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Back to the Margins (3/98)

In the long struggle between Iraq and the US, Iraqi women have been the most harmed of that nation’s beleaguered masses. Like men, of course, they’ve lost opportunities and seen their living standard plummet. But they’ve also been forced into social contracts which they thought ended a century ago.Seven years of sanctions have desiccated more than bombs could. The casualties include not only Iraq’s modern, secular society, with its advanced medical and educational systems, self sufficiency, university research, and child vaccination programs, but also the progressive lives of eight million Iraqi women. Before 1990, Iraq had an exemplary policy of educating women and opening the professions to them. Before the Gulf War, women were found in all sectors of life. But in the years since then, those gains have been reversed. read more

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Arab Reality Check (12/01)

Do Arab Americans really deserve being bashed about as they are today? It’s a sorry sight: pushed off airlines because other passengers are frightened by our looks. Our scarves yanked off us, our children bullied, our people blamed for heinous crimes, insulted, eyed with suspicion. Customers at our stores gone, our mosques firebombed, threats left on phone machines, and hate words sprayed on our cars and shops.

It’s ugly. Shocking. Frightening. No, we don’t deserve this. But then, nobody deserves it. There is plenty of racial hatred in this land – against Asians, Blacks, Native Americans, Hispanics. At long last, welcome to the Arabs, they say. read more

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Surviving in Iraq People on the front line speak out (11/02)

Who among us can possibly imagine what being an Iraqi, living anywhere in that doomed nation, must feel like? Should each resident of Basra, Baghdad, and Mosel build a bomb shelter? Should you abandon your home in the city and flee to a village where your cousins live? Should you get out garden tools and be prepared to fight in the street? And if so, against what and whom?

Perhaps you could head for the border to a neighboring land. But which one — Kuwait, Saudi Arabia, Iran, Turkey, or Jordan? Will any of them let you in? And how will you reach the border? read more

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Raising the Stakes: Palestinians Refuse to Surrender (3/01)

Anyone who sympathizes with the Palestinian struggle during the current war for the end of occupation may feel rather disheartened seeing images of the struggle. Mothers cry, fathers bow their heads. There are so many funerals. Neither side will retreat and there’s no sign of a solution from any international leadership.

Certainly, press reports would have those who view the carnage from a distance believe that the Palestinians are vastly overwhelmed and becoming weaker by the day. The Palestinian economy is deteriorating, and unemployment is soaring. There are requests for outside medical aid, and now food supplies are dwindling. Local leaders and medical personnel send out appeals for assistance while political leaders call for an independent inquiry and an international police force to protect the vulnerable Arab population. The UN is unable to act, either as a negotiator or with a peacekeeping army. read more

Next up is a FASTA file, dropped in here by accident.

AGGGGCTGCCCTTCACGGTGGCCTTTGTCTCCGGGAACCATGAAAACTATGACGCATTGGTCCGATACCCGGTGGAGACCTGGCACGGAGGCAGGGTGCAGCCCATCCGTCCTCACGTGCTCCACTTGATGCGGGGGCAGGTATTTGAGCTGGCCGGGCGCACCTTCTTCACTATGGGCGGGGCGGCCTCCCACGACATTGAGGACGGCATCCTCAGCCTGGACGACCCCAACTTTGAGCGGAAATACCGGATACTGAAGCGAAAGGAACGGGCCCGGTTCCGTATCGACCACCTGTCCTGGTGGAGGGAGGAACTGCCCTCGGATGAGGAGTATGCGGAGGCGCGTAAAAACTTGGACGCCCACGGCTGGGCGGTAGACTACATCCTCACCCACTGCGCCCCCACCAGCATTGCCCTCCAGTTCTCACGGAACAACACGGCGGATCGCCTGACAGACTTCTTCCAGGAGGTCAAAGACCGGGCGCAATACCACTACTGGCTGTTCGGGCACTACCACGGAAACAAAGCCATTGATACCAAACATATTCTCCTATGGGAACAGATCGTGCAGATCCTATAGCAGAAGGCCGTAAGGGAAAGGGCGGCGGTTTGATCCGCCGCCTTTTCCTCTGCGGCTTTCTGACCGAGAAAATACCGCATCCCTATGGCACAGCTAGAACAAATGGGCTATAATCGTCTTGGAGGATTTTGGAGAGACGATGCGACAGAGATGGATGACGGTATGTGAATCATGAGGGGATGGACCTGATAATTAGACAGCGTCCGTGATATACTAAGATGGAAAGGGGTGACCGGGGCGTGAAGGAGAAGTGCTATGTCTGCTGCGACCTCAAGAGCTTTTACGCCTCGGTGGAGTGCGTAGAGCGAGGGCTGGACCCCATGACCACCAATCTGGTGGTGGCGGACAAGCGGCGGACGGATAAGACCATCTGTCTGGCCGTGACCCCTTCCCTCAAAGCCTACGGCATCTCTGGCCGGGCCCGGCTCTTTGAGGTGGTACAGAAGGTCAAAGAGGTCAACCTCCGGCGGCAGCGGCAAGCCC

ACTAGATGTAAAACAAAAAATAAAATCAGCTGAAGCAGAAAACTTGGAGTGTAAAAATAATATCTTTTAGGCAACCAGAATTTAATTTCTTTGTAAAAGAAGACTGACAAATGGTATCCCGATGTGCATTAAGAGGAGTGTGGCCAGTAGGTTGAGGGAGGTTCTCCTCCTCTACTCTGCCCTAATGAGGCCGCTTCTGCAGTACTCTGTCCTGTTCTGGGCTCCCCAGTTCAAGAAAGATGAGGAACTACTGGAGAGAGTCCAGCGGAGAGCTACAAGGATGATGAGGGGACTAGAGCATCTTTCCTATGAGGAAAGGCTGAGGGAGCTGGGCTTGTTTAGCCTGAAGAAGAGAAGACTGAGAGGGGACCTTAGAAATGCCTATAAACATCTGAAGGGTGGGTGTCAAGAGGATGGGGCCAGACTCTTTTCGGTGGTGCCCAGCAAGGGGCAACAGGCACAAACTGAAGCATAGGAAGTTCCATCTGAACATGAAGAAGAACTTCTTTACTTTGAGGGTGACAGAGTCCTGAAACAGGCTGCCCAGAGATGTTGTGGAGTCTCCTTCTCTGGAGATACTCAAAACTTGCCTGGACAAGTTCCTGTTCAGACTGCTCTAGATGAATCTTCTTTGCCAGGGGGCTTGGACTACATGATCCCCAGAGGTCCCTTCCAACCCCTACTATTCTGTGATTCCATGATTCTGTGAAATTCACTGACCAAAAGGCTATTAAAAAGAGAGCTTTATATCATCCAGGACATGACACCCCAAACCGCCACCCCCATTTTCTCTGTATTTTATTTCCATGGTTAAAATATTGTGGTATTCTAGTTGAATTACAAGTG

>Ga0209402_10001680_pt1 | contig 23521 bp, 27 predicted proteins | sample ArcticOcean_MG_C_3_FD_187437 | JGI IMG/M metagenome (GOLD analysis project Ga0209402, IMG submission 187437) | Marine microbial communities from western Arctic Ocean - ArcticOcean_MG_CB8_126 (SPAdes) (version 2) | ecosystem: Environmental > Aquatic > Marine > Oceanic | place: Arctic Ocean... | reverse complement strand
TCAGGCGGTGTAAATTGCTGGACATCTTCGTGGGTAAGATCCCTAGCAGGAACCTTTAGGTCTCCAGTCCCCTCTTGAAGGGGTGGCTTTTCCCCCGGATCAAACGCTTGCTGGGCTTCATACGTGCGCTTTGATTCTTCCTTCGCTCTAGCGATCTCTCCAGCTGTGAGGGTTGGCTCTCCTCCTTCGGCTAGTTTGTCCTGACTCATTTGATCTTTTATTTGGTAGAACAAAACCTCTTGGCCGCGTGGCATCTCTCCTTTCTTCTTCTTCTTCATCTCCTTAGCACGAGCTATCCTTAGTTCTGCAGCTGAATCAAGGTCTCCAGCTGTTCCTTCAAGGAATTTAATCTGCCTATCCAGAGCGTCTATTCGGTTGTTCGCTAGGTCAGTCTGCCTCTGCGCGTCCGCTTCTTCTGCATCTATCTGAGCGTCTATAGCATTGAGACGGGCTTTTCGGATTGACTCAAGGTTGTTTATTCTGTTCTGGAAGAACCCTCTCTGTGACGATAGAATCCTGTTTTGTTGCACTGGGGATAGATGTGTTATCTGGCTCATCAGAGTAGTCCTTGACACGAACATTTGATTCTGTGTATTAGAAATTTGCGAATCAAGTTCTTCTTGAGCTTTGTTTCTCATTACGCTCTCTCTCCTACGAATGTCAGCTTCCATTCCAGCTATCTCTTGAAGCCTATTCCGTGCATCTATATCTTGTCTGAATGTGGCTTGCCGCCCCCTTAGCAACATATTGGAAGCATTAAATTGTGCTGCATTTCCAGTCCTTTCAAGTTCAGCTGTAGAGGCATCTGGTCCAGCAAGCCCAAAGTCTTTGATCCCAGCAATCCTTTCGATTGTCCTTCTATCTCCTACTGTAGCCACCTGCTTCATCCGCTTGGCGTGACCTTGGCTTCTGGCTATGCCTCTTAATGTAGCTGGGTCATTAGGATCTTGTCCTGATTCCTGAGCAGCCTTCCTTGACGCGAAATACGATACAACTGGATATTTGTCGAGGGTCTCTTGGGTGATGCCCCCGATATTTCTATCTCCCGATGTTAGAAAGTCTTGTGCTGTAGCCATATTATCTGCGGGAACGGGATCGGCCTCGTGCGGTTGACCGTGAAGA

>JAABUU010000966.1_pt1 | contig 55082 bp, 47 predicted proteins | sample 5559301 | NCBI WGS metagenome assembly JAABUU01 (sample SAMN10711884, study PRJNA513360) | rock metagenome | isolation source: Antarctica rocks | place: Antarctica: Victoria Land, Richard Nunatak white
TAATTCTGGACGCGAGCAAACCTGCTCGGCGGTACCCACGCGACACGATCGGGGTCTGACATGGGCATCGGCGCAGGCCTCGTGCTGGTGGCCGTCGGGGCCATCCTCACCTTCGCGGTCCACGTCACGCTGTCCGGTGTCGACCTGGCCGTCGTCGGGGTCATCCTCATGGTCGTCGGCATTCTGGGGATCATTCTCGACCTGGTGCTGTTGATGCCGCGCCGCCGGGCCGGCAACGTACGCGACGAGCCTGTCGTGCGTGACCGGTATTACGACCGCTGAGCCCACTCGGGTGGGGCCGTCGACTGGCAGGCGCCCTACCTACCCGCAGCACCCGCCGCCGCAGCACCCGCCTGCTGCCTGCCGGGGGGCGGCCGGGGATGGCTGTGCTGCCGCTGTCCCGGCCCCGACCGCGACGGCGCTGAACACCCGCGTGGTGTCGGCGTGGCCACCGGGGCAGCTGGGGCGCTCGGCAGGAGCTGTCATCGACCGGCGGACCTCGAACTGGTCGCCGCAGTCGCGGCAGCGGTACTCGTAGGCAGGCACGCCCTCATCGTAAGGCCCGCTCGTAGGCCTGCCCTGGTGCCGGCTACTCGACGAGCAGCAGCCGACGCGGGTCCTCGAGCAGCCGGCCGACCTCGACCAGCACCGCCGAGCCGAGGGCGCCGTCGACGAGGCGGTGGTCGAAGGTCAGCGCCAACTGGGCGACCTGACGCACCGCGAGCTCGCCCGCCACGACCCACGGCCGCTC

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Terror at Close Range: Palestinians Under Siege (11/00)

Tanks surround cities. Helicopter gunships dart above deserted market stalls and abandoned garden restaurants. Sirens call women from shoe stores and banks. School children are turned back at the roads that would lead them to waiting mothers in the suburbs. 

Some of the people fleeing bullets and shells seek out alternative routes, if not to their own home, then to a relative’s. They locate a phone and report that they’re safe – for the moment. "But what about Samir and Fideh? The school closed early. Where could they be? What about Adnan at his pharmacy, and Leila at her office?"  read more

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Business Backs the Iraq Embargo (5/00)

I can buy anything. If I have to agree to take oil or gas to Dubai, I’m going to do it. I’m not here in Iraq for the excitement. I want to make money; I’m like you … . This embargo is going to end. I need an order. I need it now." It was one of those blunt realities which idealists, especially those moved to actions by human suffering, refuse to believe. Too crass to be true. Too pragmatic to face. 

It happened two years ago. I was in Baghdad, in one of the five star hotels where businessmen stay, and talk. You find no humanitarian oriented social activists in the lobby here. "Too many secret service agents," they say. Few journalists hang around here, either. But I was meeting a friend. Behind me sat two men, facing each other, and apparently unaware of me. They talked freely, although in low voices. My back was to them, and I leaned forward over the coffee table in order to write down verbatim what I heard. I didn’t look at the men, but I could recognize from their accents that one was an Iraqi. The other was a US businessman. He did most of the talking, was very blunt, and spoke without formalities. read more